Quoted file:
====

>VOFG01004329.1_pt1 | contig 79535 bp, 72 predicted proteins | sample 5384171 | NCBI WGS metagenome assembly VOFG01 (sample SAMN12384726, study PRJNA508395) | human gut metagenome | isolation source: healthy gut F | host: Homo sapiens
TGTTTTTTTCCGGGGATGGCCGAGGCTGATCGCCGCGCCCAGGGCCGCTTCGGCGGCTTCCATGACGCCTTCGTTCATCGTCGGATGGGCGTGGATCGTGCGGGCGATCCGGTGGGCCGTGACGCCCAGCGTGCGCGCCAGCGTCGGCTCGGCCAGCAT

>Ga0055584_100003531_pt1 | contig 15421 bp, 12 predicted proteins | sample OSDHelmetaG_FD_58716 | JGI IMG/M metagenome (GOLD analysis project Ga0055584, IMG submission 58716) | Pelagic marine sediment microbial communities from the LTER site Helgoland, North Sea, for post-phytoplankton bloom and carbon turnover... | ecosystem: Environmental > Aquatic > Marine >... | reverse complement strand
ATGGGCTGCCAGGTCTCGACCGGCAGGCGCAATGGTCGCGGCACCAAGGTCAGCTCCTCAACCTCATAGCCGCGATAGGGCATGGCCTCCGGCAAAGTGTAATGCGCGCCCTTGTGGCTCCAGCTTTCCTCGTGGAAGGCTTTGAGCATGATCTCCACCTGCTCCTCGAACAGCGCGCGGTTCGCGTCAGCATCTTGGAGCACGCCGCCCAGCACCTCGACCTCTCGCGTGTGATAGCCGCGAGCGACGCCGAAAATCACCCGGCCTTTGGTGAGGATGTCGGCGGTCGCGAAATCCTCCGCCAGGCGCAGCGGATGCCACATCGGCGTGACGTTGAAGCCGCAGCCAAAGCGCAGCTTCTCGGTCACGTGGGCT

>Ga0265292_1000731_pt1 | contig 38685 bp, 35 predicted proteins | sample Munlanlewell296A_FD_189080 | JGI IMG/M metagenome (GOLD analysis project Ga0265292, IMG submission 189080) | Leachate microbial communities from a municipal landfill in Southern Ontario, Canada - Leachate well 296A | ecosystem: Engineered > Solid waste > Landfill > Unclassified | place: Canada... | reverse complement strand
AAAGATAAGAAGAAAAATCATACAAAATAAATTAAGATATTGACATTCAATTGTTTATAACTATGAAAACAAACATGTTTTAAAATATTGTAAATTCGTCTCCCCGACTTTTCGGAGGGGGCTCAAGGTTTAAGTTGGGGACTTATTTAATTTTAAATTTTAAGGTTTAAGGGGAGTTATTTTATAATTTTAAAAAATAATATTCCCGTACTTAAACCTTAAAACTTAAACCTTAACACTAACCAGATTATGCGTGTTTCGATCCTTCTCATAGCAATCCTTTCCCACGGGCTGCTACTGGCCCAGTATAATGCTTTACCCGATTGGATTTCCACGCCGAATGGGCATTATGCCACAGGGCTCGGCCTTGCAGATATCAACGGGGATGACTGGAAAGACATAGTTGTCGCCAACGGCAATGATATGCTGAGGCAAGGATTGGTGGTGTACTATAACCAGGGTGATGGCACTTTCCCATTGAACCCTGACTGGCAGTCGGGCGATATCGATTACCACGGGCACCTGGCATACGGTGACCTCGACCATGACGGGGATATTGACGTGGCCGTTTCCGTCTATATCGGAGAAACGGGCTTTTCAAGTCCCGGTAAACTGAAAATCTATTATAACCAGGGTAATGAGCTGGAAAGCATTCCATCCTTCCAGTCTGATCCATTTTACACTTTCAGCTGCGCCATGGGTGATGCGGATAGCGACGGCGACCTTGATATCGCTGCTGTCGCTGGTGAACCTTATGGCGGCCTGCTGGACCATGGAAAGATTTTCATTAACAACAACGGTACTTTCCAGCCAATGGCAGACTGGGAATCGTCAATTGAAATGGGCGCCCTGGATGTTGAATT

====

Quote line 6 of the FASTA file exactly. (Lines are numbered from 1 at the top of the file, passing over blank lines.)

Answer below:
AAAGATAAGAAGAAAAATCATACAAAATAAATTAAGATATTGACATTCAATTGTTTATAACTATGAAAACAAACATGTTTTAAAATATTGTAAATTCGTCTCCCCGACTTTTCGGAGGGGGCTCAAGGTTTAAGTTGGGGACTTATTTAATTTTAAATTTTAAGGTTTAAGGGGAGTTATTTTATAATTTTAAAAAATAATATTCCCGTACTTAAACCTTAAAACTTAAACCTTAACACTAACCAGATTATGCGTGTTTCGATCCTTCTCATAGCAATCCTTTCCCACGGGCTGCTACTGGCCCAGTATAATGCTTTACCCGATTGGATTTCCACGCCGAATGGGCATTATGCCACAGGGCTCGGCCTTGCAGATATCAACGGGGATGACTGGAAAGACATAGTTGTCGCCAACGGCAATGATATGCTGAGGCAAGGATTGGTGGTGTACTATAACCAGGGTGATGGCACTTTCCCATTGAACCCTGACTGGCAGTCGGGCGATATCGATTACCACGGGCACCTGGCATACGGTGACCTCGACCATGACGGGGATATTGACGTGGCCGTTTCCGTCTATATCGGAGAAACGGGCTTTTCAAGTCCCGGTAAACTGAAAATCTATTATAACCAGGGTAATGAGCTGGAAAGCATTCCATCCTTCCAGTCTGATCCATTTTACACTTTCAGCTGCGCCATGGGTGATGCGGATAGCGACGGCGACCTTGATATCGCTGCTGTCGCTGGTGAACCTTATGGCGGCCTGCTGGACCATGGAAAGATTTTCATTAACAACAACGGTACTTTCCAGCCAATGGCAGACTGGGAATCGTCAATTGAAATGGGCGCCCTGGATGTTGAATT